Okay, I give you fair warning: this is absolutely addictive. But then, “kale namul” is so good for you that it won’t matter if you end up eating a whole batch in one sitting. Can you ever get an overdose on green vegetables?
One of my all-time favorite banchan (“side dishes” in Korean) is sigeumchi namul (pronounced sheegumchee nahmool): blanched spinach seasoned with a little garlic, soy sauce, and sesame. When I walked into my local produce store (I love you Tri-County!!) and saw a load of organic kale on sale, I knew I wanted to go and try dressing it up as namul. And honestly, I think this kale namul is edging out sigeumchi namul in my affections.
Though I love spinach, it often leaves a slight chalky feeling in my mouth (regardless of whether it’s raw or cooked). Does anyone else ever experience that? I’m not sure why that is, but it isn’t the nicest way to come away from eating such initially tasty morsels. With kale, however, I never get that chalky feeling. Gold star for kale!
The fragrance of this dish is amazing. There’s a heavenly aroma of sesame oil and soy sauce, followed by hints of the earthy kale and savory onion. And the texture of the wilted kale (that in raw form is so crinkly) is really fun in the mouth.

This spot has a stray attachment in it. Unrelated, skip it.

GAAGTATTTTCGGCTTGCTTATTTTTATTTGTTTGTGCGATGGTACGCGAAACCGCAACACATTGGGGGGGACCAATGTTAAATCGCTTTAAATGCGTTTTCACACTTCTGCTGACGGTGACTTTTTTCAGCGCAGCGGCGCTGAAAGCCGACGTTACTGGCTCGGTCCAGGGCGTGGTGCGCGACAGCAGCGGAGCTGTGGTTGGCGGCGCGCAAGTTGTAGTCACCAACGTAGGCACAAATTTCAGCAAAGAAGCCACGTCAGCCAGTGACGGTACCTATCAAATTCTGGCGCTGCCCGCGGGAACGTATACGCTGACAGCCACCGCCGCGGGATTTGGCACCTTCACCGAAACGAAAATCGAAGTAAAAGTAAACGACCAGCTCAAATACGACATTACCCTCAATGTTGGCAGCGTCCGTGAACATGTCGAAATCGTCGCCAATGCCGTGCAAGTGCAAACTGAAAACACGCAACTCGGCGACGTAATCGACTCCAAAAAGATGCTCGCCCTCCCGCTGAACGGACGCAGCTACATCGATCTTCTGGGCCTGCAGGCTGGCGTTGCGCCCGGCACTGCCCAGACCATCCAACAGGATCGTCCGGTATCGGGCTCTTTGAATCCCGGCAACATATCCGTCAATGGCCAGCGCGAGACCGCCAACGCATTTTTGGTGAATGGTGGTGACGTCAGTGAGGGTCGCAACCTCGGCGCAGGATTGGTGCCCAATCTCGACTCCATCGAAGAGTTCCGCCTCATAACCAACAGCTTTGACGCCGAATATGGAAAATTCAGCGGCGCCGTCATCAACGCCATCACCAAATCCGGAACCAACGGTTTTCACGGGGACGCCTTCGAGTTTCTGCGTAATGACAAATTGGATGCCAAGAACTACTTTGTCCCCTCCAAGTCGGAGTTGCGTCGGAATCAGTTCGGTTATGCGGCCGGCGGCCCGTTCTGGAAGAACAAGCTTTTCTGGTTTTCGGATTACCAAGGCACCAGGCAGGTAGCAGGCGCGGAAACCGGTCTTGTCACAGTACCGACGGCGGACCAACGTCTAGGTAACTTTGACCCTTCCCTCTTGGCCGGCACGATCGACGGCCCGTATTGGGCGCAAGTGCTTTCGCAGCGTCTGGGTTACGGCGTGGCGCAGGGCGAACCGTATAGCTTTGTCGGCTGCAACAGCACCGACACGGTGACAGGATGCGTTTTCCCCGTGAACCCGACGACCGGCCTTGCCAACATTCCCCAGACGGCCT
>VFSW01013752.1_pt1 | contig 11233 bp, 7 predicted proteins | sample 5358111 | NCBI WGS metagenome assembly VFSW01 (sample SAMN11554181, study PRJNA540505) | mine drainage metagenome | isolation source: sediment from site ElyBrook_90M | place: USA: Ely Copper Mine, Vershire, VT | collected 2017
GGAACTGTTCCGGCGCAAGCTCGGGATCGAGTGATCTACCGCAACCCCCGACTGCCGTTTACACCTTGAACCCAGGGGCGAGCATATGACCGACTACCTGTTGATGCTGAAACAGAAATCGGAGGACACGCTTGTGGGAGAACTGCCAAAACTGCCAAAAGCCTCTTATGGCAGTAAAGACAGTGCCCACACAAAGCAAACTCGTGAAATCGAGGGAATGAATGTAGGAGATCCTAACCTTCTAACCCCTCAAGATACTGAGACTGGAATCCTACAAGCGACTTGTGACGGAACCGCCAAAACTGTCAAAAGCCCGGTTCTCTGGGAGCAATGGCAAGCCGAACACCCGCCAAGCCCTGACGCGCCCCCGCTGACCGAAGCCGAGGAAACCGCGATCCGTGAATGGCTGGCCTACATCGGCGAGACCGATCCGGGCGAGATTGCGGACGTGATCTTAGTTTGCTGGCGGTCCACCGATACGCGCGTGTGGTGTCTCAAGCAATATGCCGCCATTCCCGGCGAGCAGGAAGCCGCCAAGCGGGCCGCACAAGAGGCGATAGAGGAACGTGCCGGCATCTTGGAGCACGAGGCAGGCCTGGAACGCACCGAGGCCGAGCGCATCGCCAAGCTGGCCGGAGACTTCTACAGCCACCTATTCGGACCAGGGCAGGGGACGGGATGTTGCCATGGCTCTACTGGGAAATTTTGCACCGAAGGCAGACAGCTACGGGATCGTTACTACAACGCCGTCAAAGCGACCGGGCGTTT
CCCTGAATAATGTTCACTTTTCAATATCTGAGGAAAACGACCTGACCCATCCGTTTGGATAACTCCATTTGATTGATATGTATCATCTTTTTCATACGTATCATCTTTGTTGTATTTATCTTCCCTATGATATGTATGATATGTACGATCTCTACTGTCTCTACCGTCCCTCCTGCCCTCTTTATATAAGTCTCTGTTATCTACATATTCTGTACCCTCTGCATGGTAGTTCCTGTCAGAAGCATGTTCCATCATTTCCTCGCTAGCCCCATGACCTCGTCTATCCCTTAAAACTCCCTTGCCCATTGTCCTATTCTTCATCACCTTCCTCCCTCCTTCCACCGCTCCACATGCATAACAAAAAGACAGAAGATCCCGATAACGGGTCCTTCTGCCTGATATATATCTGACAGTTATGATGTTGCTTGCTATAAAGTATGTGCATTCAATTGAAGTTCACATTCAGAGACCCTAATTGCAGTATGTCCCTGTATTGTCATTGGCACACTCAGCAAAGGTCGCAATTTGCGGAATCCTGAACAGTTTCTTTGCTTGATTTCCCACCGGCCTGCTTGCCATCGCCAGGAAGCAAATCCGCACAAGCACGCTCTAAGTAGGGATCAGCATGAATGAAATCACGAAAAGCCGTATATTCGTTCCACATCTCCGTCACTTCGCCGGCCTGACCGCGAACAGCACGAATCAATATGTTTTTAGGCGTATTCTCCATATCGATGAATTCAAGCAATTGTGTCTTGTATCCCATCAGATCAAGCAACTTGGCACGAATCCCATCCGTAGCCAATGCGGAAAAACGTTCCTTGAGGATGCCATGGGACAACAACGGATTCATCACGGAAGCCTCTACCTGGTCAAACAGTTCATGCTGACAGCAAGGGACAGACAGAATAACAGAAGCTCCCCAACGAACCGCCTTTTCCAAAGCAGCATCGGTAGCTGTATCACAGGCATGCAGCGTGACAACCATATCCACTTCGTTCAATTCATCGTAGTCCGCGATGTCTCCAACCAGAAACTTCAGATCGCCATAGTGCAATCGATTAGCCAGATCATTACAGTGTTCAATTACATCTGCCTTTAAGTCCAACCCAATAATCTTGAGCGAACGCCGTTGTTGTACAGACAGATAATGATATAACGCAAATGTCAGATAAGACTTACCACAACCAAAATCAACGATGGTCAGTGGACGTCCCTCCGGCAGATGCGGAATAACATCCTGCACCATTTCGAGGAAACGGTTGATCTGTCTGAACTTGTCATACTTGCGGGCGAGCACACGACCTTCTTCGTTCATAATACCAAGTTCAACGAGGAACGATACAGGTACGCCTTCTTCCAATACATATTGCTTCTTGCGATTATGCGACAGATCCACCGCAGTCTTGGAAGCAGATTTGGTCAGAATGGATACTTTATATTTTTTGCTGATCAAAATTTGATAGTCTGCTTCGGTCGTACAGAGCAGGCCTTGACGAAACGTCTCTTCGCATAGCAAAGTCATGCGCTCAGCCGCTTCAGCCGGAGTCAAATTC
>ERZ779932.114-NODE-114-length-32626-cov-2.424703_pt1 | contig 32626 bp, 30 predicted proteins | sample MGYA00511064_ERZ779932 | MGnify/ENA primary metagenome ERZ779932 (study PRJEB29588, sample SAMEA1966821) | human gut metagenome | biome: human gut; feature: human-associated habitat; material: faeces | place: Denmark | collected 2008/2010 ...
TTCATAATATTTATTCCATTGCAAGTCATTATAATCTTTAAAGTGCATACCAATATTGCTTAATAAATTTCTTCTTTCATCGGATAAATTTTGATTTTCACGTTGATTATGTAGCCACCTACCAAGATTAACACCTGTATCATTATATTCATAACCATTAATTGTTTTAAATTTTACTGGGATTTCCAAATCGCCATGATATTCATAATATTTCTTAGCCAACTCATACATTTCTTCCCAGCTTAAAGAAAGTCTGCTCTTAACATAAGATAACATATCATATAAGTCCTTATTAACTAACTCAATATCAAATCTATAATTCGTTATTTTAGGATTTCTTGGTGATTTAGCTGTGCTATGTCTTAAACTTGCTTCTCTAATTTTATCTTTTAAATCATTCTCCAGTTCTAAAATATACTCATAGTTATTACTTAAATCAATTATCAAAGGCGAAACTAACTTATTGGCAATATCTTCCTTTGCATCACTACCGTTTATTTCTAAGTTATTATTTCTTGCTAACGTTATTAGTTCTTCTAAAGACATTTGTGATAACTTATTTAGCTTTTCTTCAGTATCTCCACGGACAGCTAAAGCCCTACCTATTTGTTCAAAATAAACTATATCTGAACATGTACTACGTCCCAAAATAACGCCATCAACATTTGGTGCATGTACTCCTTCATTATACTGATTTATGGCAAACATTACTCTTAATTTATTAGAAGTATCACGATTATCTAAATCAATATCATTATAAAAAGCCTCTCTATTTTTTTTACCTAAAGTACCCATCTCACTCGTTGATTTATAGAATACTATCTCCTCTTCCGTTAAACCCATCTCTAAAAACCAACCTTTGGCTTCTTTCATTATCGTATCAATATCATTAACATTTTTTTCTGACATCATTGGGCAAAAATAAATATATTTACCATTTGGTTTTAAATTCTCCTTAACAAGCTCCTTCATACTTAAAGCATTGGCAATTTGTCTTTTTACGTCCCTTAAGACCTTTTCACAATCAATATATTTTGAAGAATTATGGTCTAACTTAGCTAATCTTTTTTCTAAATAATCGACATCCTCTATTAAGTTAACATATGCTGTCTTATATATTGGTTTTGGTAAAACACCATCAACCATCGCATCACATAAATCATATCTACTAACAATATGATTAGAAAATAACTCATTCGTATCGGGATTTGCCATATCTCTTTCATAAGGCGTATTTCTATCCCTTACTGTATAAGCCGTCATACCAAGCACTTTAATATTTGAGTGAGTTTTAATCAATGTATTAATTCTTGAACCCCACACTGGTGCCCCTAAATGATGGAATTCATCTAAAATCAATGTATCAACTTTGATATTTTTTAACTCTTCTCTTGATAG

As kale is a heartier green than spinach, you’ll want to cook the greens a few minutes longer than indicated in most sigeumchi namul recipes to get to the luscious wilted state. And you’ll be amazed at how the greens cook down. Next time, I think I’ll probably double the recipe and keep the leftovers on hand for a second occasion (or not…it might just get finished on the first go-around here!).
Kale namul 케일나물 (Korean Seasoned Kale)
Makes 2 cups
1 pound kale
1 green onion
1 clove garlic, finely minced
1 tsp. soy sauce
1 tsp. roasted sesame oil
½ tsp. roasted sesame seeds
Salt, to taste
Wash kale and remove stems. (This is easily done by holding the stem firmly with one hand and tearing the crinkly lobes of the leaves off the stem.) Cut any large pieces so that the kale is in 1 to 2-inch size pieces. Since the kale is so crinkly, you will probably end up with a volume of about 16 cups.
Bring a large stockpot of water to a boil, then add the kale. Stir to submerge the kale, and return water to a boil, then cook about 4 minutes more until kale is tender and has lost its “raw” flavor but is still bright green.
Drain kale in a colander and rinse with cold water to stop the cooking process. Gently squeeze the kale to remove as much water as possible, then fluff up the kale with your fingers to loosen the pieces from each other.
Place the kale in a bowl and sprinkle all of the remaining ingredients, except for the sesame seeds, over the kale. Toss with your hands to thoroughly mix the ingredients, and season with salt to taste. Transfer to a serving dish and sprinkle with sesame seeds for garnish, serving the kale namul cool or at room temperature.